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Baby boys vs baby girls part II: Breast milk works better for girls

A recent study by American and Argentinian researchers claim that the protective properties of breast milk against respiratory infections works better for baby girls than for baby boys.

The researchers studied 119 babies born with very low birth weights. These babies have a higher risk to develop severe respiratory infections than babies born with normal weight. The study compared the incidence of severe acute lung disease between male and female infants and between breastfed and formula-fed infants.

The results show that breastfeeding significantly decreased the risk of acute lung disease in baby girls but not in baby boys. Formula-fed baby girls showed the highest risk profile, with an 8-times higher risk for respiratory disease.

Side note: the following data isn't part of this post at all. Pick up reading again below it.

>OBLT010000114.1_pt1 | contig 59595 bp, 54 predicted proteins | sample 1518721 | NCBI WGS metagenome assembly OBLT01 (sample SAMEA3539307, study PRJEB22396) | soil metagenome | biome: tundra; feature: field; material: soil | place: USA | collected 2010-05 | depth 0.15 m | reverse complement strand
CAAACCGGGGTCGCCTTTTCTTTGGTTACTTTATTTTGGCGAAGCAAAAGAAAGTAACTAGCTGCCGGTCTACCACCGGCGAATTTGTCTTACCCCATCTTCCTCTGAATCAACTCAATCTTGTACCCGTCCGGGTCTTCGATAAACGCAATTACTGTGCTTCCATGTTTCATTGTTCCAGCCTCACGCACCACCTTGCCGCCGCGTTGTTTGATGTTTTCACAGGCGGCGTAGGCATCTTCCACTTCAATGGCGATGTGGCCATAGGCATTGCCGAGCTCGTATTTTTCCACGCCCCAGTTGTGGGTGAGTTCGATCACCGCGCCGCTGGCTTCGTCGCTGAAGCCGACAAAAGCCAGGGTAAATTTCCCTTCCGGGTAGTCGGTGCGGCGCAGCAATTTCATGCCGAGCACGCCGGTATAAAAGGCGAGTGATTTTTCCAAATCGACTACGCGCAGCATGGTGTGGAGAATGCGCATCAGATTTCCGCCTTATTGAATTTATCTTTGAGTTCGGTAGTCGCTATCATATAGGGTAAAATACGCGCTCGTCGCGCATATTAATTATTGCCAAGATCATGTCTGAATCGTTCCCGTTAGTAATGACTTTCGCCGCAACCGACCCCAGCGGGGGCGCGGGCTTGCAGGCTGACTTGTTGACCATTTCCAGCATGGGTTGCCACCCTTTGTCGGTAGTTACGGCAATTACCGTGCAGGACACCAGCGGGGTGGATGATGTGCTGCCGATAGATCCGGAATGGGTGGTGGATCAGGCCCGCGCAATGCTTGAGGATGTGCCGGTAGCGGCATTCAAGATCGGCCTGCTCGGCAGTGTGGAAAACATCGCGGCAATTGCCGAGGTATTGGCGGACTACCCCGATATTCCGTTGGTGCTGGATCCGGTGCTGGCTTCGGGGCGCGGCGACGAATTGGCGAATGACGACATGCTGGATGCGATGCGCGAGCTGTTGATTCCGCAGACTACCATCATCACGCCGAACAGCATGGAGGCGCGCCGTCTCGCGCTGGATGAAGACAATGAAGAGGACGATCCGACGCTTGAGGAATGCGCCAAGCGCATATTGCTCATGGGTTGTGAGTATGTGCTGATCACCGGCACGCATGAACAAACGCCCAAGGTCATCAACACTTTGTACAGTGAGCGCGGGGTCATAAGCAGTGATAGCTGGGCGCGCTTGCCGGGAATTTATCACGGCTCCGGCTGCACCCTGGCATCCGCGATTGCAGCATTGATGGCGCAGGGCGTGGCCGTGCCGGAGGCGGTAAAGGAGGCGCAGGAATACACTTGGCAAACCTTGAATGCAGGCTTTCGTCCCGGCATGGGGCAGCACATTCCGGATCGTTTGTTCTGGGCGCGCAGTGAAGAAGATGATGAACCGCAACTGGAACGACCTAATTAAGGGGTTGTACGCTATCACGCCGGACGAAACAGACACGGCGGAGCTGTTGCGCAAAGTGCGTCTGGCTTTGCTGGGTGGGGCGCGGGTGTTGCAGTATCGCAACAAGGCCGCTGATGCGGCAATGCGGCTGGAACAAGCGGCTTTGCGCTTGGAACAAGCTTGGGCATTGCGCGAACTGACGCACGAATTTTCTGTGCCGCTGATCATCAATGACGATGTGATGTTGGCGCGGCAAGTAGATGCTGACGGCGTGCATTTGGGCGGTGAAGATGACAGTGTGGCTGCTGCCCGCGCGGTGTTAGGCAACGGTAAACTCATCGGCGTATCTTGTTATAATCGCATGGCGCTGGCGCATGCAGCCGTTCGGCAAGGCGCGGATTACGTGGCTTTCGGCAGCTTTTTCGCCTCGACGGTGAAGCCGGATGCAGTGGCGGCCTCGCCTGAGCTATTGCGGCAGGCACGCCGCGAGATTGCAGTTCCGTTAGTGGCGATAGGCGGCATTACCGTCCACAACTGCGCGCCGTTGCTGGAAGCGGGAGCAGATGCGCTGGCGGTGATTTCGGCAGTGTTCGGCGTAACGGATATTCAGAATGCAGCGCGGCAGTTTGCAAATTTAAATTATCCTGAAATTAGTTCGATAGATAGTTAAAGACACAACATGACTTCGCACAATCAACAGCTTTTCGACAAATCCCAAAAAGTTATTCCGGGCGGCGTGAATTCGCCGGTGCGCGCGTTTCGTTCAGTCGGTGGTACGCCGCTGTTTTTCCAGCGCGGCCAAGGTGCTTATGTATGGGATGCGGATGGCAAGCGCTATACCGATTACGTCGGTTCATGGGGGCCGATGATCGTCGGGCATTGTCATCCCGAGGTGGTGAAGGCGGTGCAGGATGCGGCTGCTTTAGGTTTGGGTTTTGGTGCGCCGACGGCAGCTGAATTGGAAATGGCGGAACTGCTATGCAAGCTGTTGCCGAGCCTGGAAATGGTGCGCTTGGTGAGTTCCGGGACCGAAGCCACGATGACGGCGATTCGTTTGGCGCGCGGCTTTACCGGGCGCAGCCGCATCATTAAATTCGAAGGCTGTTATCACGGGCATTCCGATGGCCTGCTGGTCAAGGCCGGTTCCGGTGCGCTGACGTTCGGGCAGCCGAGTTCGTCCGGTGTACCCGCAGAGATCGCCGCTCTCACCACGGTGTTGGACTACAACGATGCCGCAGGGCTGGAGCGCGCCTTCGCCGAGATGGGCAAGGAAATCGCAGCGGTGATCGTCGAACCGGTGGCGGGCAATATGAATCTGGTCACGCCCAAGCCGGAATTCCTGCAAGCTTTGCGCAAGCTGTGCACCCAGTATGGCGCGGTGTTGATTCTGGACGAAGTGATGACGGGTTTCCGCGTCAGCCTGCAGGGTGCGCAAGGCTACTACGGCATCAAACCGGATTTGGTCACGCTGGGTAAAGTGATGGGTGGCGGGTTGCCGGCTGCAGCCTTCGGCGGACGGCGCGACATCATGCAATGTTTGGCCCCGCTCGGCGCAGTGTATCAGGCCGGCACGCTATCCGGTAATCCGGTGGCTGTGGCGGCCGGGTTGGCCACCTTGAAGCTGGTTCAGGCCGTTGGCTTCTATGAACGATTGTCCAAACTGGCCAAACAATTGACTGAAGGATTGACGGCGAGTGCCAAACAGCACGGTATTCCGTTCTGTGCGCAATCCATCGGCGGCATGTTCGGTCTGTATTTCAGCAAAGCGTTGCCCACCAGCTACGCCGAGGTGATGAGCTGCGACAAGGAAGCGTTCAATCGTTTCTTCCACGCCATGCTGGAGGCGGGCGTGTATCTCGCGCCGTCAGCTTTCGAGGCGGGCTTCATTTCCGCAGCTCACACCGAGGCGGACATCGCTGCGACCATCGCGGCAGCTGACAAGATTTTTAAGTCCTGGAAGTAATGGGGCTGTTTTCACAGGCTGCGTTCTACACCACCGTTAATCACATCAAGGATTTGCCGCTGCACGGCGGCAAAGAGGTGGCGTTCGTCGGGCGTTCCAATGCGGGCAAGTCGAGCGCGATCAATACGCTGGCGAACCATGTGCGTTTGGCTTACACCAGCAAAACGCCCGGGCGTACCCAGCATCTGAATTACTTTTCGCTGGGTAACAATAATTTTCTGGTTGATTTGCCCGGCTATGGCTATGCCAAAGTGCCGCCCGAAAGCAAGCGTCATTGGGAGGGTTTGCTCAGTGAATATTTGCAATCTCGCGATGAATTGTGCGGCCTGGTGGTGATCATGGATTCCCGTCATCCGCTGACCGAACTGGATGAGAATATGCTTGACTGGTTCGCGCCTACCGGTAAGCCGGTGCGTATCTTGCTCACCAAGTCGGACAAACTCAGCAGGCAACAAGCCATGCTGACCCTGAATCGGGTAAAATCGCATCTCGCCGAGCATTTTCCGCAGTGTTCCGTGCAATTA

As such, breastfeeding did not decrease the rate of infections, but rather the severity of the disease and rate of hospitalization.

It has always been previously thought that the transfer of natural immunity from mother to child through breast milk is universal and not dependent on gender. This study shows that there is a gender disparity when it comes to breast milk protection.

Other lessons learned from the study are:

  • Breast milk does not prevent babies from catching the disease but helps babies to fight the infection successfully.
  • Baby girls who are formula-fed have the highest risk to get lung infection.

Despite the gender differences revealed in this study, breast milk is still the best food for babies, regardless of gender. And regardless of what they say about vitamin D deficiency.

Sources:

PEDIATRICS Vol. 121 No. 6 June 2008, pp. e1510-e1516

HealthDay News, 2 June 2008


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